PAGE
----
The one slightly sour note in Nora Ephron’s cloyingly sweet Julie & Julia comes near the end of the film when one of our two heroines, Julie Powell (Amy Adams), has become a hit with the public — or at least enough of a hit to realize the prospect of the book deal that will ultimately culminate in this movie. Julie’s Cinderella-story begins as, foiled of her literary ambitions, she is patronized by her more successful female friends and ends when she finds an audience through the gimmick of a blog devoted to her year spent preparing all 524 recipes from the cookbook of the movie’s other heroine, Julia Child. This success is only slightly marred by the news that the real Julia Child, shortly before her death at the age of (not quite) 92 in 2004, had told a reporter that she didn’t like her! The old gal had thought her blogging namesake, so we are told, lacking in respect. Well, what can you say? She was very old, if not senile, and didn’t really know the younger woman. She can’t have read her whole blog anyway.
Besides, Julie still had the invisible Julia, the Julia of Mastering the Art of French Cooking, whom she had been spiritually communing with for a year and whom the New York Times reporter Amanda Hesser, playing herself, rather unkindly called her “imaginary friend.” What need has she of the real Julia? Julie’s friend reassures her: “The one in your head is the only one that matters.” This is true in one way. The one in her head is the only one that matters to her success as a writer and semi-celebrity — now, with the making of this movie, presumably a genuine celebrity too. The movie and the movie’s audience both have their own mental Julia as well, and they have got Meryl Streep, no less, to play her. Put this imaginary Julia together with the one in Julie’s head and you can go a long way towards producing the sort of feel-good movie that is likely to sell. And this one is selling too.
But a bit more of the real Julia might have made for a better movie by boosting its reality quotient. As it is, its popularity is owing partly to its ability to plug in, as it were, to so many of the culture’s live nerve centers, including the lingering grief over the terror attacks of September 11, 2001 (Julie’s day job involves her in counseling grieving or angry members of the public over the telephone), the foodie craze that Mrs. Child herself did so much to propagate, the elusive promise of the fame and riches to be won in the blogosphere, the romance of Cold War liberalism — a subject to which I shall return in a moment — and, above all, the romance of second wave feminism. But mostly it is successful, I think, because it has had the wit to make itself, primarily, into a portrait of two exceedingly happy marriages, Julia’s with her husband, the American diplomat Paul Child (Stanley Tucci), and Julie’s with the endlessly obliging and supportive Eric (Chris Messina).
I’m old enough to remember the saying, once sagely quoted by mothers to their daughters, that the way to a man’s heart is through his stomach. Nowadays, of course, you could be rhetorically crucified for giving voice to any such un-PC proverb in the wrong quarters, and yet it is unmistakably a part of the subtext here. How could it not be when you put two such uxorious husbands in juxtaposition with two such fantastically industrious and creative cooks? Julie and Eric’s marriage goes over a bit of a bump, it’s true, though so perfectly loving and compatible are they in every other way that it’s a bit hard for the viewer to understand quite what the issue is when Eric moves out of the apartment they share above a pizzeria in Queens and into his office for a couple of days. He doesn’t like being called a saint, the poor thing. But what does it matter? We know they will soon be together again, as indeed they are — and more lovingly than ever.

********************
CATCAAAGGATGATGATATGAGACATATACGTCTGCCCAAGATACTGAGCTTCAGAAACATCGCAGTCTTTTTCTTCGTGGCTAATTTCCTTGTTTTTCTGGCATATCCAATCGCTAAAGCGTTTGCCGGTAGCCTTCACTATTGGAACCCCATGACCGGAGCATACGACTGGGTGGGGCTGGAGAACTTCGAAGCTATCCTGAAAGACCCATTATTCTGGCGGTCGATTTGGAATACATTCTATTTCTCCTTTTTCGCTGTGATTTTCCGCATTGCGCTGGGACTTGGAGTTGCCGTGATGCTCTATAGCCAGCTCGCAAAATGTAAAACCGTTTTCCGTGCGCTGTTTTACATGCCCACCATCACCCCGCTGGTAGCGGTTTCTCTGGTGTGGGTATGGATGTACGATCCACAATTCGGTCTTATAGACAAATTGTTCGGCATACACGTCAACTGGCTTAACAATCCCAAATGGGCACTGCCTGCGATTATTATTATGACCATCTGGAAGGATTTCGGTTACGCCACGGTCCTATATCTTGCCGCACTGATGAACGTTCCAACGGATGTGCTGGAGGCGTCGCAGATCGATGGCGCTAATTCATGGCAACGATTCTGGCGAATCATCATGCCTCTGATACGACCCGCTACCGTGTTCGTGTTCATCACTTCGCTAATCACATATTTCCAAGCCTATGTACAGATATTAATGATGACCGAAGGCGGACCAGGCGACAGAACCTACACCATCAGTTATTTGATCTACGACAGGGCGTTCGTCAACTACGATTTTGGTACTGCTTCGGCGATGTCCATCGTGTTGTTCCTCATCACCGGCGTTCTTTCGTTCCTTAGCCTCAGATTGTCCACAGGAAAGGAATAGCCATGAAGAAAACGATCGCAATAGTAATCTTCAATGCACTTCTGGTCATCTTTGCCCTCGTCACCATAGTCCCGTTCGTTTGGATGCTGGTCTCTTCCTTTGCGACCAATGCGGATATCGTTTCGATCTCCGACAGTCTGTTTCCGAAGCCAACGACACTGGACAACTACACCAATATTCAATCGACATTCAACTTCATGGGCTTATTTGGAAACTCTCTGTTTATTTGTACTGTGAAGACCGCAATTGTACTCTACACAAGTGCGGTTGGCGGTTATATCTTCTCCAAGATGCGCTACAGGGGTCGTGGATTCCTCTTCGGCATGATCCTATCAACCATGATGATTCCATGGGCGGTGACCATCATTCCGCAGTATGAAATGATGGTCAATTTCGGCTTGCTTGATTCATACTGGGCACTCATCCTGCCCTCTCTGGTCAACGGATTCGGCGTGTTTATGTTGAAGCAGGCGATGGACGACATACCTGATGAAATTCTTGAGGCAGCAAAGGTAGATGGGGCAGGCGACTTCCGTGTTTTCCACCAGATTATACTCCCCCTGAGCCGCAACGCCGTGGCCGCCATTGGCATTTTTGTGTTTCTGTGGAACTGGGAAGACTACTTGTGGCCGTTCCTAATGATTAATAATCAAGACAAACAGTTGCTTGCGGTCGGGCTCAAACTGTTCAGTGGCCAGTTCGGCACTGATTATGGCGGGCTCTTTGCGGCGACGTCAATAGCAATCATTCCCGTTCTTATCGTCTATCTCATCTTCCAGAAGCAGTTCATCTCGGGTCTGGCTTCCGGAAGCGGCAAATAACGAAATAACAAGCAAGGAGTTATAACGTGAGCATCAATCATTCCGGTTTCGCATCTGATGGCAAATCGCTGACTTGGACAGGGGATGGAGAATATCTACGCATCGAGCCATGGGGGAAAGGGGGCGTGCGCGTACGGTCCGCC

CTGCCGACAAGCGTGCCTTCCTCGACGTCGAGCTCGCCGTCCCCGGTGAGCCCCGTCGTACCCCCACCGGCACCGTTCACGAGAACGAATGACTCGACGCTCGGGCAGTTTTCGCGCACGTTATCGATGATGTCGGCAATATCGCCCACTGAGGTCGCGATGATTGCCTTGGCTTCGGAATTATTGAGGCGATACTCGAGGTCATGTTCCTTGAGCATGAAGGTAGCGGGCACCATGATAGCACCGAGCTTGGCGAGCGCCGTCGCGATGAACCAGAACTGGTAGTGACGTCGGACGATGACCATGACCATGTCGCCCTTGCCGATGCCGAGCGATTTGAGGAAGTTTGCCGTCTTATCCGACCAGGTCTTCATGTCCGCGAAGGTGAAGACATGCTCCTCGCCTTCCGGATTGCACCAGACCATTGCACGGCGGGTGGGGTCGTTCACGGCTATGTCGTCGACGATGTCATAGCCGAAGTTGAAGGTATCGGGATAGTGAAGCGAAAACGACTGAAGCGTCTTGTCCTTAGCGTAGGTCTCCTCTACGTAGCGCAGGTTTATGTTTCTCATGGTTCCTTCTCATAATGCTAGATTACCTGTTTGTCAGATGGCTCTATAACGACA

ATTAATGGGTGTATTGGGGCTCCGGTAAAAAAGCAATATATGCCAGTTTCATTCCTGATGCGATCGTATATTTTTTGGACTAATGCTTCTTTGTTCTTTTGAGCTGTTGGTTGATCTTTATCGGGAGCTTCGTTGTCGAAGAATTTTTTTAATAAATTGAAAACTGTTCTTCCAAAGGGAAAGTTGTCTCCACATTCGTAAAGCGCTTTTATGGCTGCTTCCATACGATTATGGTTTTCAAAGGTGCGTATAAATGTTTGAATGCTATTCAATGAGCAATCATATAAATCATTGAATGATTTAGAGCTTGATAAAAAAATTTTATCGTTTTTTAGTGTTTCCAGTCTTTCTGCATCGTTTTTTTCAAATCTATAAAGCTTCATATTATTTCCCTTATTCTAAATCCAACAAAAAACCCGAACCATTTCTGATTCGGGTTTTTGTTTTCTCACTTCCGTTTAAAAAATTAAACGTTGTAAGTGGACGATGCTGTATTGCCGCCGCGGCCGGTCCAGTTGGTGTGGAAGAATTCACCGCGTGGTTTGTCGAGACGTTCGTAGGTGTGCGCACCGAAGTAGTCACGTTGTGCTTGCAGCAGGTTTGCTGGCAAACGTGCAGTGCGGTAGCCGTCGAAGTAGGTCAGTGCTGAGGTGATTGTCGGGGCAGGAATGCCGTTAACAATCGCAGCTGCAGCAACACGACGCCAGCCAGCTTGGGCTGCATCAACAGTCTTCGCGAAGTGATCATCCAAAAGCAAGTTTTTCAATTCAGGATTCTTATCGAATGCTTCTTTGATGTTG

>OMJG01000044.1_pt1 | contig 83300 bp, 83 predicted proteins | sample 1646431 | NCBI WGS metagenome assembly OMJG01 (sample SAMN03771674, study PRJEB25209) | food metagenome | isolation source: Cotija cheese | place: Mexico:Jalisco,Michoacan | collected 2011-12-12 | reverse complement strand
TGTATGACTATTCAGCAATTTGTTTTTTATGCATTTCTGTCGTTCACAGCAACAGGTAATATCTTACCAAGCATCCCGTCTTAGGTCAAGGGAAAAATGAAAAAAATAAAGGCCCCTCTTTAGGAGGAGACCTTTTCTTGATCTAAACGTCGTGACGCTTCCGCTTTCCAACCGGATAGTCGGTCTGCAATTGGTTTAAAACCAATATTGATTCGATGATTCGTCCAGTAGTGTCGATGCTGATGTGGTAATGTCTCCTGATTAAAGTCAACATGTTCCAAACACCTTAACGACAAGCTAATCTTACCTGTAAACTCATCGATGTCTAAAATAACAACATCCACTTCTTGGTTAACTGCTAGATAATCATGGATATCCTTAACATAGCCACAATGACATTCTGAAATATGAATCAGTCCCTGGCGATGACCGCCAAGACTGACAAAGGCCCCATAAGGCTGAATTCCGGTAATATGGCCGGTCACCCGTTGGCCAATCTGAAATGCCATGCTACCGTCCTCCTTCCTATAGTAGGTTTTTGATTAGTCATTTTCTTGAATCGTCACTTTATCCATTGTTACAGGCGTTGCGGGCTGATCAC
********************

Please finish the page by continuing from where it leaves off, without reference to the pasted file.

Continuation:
Julia and Paul, in the scenes from the 1940s and 1950s with which Julie and Eric’s scenes are intercut, never even quarrel. Theirs is a true marriage of minds, and hearts, as we see when Paul proposes a toast to Julia at a Valentine’s Day supper — sumptuously prepared, of course, by herself — by saying that she is “the butter to my bread and the breath to my life.” As you can see, it’s not just the food that’s designed to make a largely female, middle-class audience swoon. And then there’s that matter of the twin romances, of Cold War liberalism and of second wave feminism. For it turns out that Paul Child is a (sort of) victim of McCarthyism, while Julia is a victor over the crushing ennui that, nowadays, everyone knows was the lot of the oppressed housewife in those benighted years before Betty Friedan’s Feminine Mystique first called our attention to it in 1963. Cooking is as much the road to professional success for Julia, who takes it up because she’s bored as the stay-at-home wife of a diplomat, as it is for Julie. Contented husbands turn out to be a by-product.
These lives well-lived — and even more well-enjoyed — are also an affirmation of liberal confidence in the gospel of good intentions. Just as the political realities to which McCarthyism was one — and by no means the most important — response are of no interest to Ms. Ephron, or to the bien pensant Julia Child she has given us here, neither are the more disturbing aspects of the celebrity culture and the cultural pervasiveness of the publicity industry by means of which Julie Powell, like so many others, has risen to stardom. Of course, one doesn’t want to begrudge her that stardom. More Powell to her. It took some brains to have thought up the Julia Child gimmick in order to get herself noticed and so swiftly elevated into the media stratosphere, even though Julia Child herself seems not to have thought so much of being reduced to a gimmick. But the idea that fame and fortune attend the nice and need have nothing to do with genuine achievement is mere sentimentality.